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Holidaymakers warned over Bank Holiday traffic

28 April 2016 09:28

Holidaymakers have been warned of potential traffic issues this weekend

Holidaymakers have been warned of potential traffic issues this weekend

People heading on holidays abroad could face heavy traffic over the upcoming Bank Holiday weekend.

As many as 20 million leisure trips could ultimately be made on Britain's roads between Friday and Monday.

Due to the earlier timing of Easter this year, motoring group the RAC has indicated that a "far greater" number of cars could take to the roads than the May Day weekend of 2015. This is because people may have avoided going away on holiday at Easter.

Impact on travellers

The high levels of traffic on the UK's roads could have an impact on those trying to get to an airport to catch a flight to an overseas holiday hotspot.

As a result, people will need to give themselves plenty of time to avoid pre-holiday stress.

While travel insurance can help people when they are actually on breaks abroad, they may need to tread carefully before they arrive at the airport.

Congestion hotspots

According to the RAC's research, as many as 8.4 million leisure trips could be made by car on Saturday alone. Noon is likely to be the busiest period of the day, in terms of congestion.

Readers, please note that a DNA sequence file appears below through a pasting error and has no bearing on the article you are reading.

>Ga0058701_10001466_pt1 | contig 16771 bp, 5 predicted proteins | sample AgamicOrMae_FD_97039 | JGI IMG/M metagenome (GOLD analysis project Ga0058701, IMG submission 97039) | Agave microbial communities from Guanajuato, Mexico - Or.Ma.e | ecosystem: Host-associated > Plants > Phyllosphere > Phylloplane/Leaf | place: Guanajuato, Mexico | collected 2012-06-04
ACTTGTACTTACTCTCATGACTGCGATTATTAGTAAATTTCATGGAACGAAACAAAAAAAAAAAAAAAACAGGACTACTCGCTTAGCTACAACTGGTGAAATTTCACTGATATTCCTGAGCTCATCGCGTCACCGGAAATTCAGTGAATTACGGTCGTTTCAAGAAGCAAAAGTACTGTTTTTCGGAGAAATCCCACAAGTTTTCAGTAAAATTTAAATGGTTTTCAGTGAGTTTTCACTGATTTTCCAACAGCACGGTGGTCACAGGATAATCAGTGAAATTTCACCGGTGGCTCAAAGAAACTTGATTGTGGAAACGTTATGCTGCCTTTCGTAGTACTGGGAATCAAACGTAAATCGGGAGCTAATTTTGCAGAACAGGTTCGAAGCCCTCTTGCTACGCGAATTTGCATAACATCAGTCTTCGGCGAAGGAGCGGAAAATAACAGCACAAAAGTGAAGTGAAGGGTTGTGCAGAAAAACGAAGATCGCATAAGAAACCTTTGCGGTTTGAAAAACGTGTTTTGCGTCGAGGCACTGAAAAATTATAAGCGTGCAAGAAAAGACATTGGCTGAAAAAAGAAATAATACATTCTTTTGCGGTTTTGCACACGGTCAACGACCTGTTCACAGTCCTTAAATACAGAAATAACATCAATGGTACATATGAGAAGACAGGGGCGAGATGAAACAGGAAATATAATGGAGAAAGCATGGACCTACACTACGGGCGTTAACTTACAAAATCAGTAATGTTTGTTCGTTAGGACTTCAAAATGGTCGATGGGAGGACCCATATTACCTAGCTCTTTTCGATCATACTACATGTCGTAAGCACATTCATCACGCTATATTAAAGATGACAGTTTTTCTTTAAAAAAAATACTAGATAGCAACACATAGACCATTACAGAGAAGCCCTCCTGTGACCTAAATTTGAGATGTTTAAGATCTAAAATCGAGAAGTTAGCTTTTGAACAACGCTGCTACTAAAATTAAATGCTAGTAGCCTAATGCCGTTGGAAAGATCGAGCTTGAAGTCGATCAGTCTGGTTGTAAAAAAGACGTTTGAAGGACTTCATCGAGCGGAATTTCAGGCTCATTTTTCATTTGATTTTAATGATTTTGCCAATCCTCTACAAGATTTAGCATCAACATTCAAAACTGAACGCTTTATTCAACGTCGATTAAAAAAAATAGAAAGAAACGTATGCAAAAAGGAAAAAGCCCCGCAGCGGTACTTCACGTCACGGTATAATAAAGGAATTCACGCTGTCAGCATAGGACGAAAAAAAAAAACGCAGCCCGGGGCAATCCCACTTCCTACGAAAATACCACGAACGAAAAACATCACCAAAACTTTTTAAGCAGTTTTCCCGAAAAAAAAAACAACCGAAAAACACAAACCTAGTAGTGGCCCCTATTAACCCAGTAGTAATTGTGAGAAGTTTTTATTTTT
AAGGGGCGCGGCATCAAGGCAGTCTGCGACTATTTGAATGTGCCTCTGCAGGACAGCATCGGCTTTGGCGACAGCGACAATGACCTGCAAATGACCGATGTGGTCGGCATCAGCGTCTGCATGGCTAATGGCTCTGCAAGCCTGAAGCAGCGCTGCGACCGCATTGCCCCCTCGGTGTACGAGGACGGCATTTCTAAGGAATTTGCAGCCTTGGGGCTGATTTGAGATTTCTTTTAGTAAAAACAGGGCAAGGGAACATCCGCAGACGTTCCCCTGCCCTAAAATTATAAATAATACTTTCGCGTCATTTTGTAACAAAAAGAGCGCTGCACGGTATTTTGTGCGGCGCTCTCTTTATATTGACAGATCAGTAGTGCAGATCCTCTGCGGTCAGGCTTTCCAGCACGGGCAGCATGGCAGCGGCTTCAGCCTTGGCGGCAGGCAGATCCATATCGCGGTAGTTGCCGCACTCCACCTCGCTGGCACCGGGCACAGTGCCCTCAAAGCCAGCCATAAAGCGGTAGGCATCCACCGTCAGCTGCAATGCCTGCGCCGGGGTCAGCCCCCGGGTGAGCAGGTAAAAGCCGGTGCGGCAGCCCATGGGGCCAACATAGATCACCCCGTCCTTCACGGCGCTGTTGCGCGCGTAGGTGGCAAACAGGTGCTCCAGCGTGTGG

Another 5.4 million trips on Friday, 6.9 million on Sunday and 4.8 million on Monday could also be seen, the organisation has suggested.

Travellers should be aware that the M5 from Bristol to Taunton, the A30 and A38 from Exeter to Cornwall, the A14 between the Midlands and Suffolk, and the M53 between Liverpool and Chester are expected to be the roads most at risk of hold-ups.

The expert's view

The RAC's Simon Williams said: "The number of people who plan to use their cars for leisure trips, whether that's visiting family and friends or enjoying a day out or some time away, is far greater this year than last."

The expert added: "This level of recreational car journeys is the highest we have seen in recent times. We think it can only be a hangover effect from Easter falling in late March when perhaps people didn't drive as much as they would have had it been April when the weather would have been a little warmer."